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Oncogenic Transcription Factors in the Human Acute Leukemias

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Science  07 Nov 1997:
Vol. 278, Issue 5340, pp. 1059-1064
DOI: 10.1126/science.278.5340.1059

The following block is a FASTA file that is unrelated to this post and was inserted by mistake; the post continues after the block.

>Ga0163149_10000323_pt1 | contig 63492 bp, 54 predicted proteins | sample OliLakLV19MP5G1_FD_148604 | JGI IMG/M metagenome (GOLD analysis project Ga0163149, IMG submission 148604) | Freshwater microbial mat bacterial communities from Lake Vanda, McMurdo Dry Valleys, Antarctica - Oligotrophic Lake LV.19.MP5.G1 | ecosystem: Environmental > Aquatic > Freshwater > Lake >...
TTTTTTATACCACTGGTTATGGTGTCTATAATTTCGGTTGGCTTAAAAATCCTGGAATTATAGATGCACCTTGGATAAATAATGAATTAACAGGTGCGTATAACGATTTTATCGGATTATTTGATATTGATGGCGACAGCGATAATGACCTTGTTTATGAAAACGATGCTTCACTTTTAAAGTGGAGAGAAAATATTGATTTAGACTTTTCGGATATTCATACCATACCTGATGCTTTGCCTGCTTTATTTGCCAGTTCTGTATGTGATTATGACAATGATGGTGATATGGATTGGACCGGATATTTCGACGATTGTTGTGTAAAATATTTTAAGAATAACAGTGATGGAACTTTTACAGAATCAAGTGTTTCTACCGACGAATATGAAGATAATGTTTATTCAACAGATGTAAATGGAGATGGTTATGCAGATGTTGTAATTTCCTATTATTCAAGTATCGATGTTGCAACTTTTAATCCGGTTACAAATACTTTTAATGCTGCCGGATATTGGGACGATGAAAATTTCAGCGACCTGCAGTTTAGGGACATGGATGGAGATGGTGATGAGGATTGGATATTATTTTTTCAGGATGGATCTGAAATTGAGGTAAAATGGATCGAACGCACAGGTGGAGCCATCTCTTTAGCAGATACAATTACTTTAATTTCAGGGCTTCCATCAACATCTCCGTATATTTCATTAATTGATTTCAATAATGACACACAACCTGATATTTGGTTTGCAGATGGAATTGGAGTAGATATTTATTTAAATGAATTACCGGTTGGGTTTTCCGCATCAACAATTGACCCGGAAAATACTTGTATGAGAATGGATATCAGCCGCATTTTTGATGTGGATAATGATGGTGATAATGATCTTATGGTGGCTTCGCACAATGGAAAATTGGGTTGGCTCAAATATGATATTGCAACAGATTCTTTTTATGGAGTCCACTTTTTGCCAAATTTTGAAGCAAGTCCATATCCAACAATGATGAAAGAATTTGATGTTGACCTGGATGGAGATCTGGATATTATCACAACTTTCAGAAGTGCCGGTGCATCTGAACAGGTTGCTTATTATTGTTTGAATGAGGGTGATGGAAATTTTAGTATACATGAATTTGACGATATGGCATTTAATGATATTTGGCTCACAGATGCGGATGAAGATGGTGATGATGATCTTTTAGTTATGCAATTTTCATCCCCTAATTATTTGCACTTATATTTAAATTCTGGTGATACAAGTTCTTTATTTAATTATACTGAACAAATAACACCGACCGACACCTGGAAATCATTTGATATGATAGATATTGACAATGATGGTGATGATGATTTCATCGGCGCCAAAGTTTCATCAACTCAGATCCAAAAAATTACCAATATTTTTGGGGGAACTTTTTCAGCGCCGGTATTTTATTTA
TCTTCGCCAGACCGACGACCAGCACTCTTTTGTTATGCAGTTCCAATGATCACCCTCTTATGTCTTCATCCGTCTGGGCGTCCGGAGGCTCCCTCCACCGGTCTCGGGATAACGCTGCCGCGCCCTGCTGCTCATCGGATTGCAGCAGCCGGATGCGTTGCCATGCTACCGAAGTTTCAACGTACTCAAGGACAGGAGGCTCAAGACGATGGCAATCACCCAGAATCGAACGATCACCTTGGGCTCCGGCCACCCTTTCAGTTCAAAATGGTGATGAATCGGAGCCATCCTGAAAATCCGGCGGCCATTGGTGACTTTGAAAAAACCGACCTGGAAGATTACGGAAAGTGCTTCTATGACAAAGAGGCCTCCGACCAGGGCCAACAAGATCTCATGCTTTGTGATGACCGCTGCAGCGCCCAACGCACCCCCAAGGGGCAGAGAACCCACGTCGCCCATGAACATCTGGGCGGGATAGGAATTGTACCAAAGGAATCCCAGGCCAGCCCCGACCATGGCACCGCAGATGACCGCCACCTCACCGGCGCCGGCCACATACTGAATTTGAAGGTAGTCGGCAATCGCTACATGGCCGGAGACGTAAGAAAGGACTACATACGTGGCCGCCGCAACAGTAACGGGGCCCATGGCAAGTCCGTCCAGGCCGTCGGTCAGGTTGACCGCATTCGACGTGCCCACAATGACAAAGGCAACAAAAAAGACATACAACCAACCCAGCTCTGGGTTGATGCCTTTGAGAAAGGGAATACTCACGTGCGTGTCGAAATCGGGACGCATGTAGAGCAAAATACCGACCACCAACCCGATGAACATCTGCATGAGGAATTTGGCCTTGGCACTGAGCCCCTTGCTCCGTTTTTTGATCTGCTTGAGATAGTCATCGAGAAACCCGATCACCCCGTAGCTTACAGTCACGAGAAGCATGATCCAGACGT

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Chromosomal translocations in the human acute leukemias rearrange the regulatory and coding regions of a variety of transcription factor genes. The resultant protein products can interfere with regulatory cascades that control the growth, differentiation, and survival of normal blood cell precursors. Support for this interpretation comes from the results of gene manipulation studies in mice, as well as the sequence homology of oncogenic transcription factors with proteins known to regulate embryonic development in primitive organisms, including the nematode Caenorhabditis elegans and the fruit fly Drosophila melanogaster. Many of these genetic alterations have important prognostic implications that can guide the selection of therapy. The insights gained from studies of translocation-generated oncogenes and their protein products should hasten the development of highly specific, and hence less toxic, forms of leukemia therapy.

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